Boyd-Buchanan AP Biology students are learning about action potentials and nerve transmission in their current study of neuroscience. Jim Marlowe, Boyd-Buchanan’s AP Biology teacher, is using an extremely cutting edge method in his neuroscience lab as he instructs on these topics. His students are studying the brain and developing an understanding of how nerves work using a common cockroach.
Marlowe’s students are taking these invertebrates and turning them into biobots using an extremely humane process that takes several days to complete. The students begin the process by submerging the cockroaches in freezing water for one to two minutes. This freezing water provides an anesthetic effect to the cockroach. While the cockroach is still “under anesthesia,” the students remove the antennae and place finite electrical leads through these holes into the “brain.” These tiny wires lead to a circuit box that is attached to the bug’s back. The cockroach is given another day to get used to this device before students begin working with it. Mr. Marlowe said, “This process requires great skill on the part of the student.” He equates this preparation of the cockroach to a surgical procedure.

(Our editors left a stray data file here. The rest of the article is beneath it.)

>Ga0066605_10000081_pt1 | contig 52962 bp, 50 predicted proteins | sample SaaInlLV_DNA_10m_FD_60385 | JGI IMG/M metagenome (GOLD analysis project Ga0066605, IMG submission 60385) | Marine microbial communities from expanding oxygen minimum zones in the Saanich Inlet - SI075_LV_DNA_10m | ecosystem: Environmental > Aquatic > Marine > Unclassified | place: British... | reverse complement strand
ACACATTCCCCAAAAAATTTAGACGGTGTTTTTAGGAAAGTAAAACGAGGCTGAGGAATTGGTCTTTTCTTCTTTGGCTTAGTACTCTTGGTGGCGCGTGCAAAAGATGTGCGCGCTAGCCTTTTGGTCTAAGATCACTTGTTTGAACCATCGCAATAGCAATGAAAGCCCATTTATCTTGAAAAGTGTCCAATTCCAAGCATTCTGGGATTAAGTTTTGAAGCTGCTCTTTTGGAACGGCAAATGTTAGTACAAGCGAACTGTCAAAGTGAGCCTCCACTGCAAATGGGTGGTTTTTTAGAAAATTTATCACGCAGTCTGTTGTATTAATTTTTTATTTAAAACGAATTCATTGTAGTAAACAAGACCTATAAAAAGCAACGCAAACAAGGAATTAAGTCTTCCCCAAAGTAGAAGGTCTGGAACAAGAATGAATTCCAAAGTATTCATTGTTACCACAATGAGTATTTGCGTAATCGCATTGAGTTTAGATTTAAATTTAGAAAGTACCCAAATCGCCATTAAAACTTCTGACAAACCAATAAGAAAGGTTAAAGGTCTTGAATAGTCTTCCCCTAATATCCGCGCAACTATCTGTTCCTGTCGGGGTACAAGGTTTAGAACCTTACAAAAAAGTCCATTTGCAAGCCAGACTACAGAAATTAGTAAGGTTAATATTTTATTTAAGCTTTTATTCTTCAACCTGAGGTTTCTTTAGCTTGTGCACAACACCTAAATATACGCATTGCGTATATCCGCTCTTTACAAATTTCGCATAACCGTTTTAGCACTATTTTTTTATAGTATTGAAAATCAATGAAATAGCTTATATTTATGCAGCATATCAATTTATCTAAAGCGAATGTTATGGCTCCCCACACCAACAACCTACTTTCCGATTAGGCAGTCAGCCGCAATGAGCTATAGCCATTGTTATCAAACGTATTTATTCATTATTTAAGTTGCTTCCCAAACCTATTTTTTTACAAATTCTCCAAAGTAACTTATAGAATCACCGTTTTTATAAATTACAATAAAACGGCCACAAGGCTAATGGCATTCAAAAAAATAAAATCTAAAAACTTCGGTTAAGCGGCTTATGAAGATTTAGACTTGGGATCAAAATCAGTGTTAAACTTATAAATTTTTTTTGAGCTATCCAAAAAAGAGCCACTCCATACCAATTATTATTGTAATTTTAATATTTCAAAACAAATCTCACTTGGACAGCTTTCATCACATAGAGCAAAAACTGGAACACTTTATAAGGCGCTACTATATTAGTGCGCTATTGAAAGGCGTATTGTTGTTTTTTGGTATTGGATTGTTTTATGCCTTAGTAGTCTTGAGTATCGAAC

Once the cockroach has adapted to the circuit box, the students begin stimulating the cockroach using a handheld remote control. The students are able to control the cockroaches directional movement as the circuit box sends an electrical impulse through the leads to the cockroach. They cannot make the bug start or stop moving, but this ability to control a living creature’s direction with a remote control is nothing short of remarkable.
Researchers at North Carolina State University just began experimenting with cockroaches in this manner in September of 2012. Once such researcher, Alper Bozkurt, said, “Our aim was to determine whether we could create a wireless biological interface with cockroaches, which are robust and able to infiltrate small spaces. Ultimately, we think this will allow us to create a mobile web of smart sensors that uses cockroaches to collect and transmit information, such as finding survivors in a building that’s been destroyed by an earthquake.”
The research that began on a university-level a little over six months ago, is now providing quite an innovative way to for Mr. Marlowe to teach neuroscience. Mr. Marlowe’s teaching method is receiving rave reviews by students and faculty alike at Boyd-Buchanan School.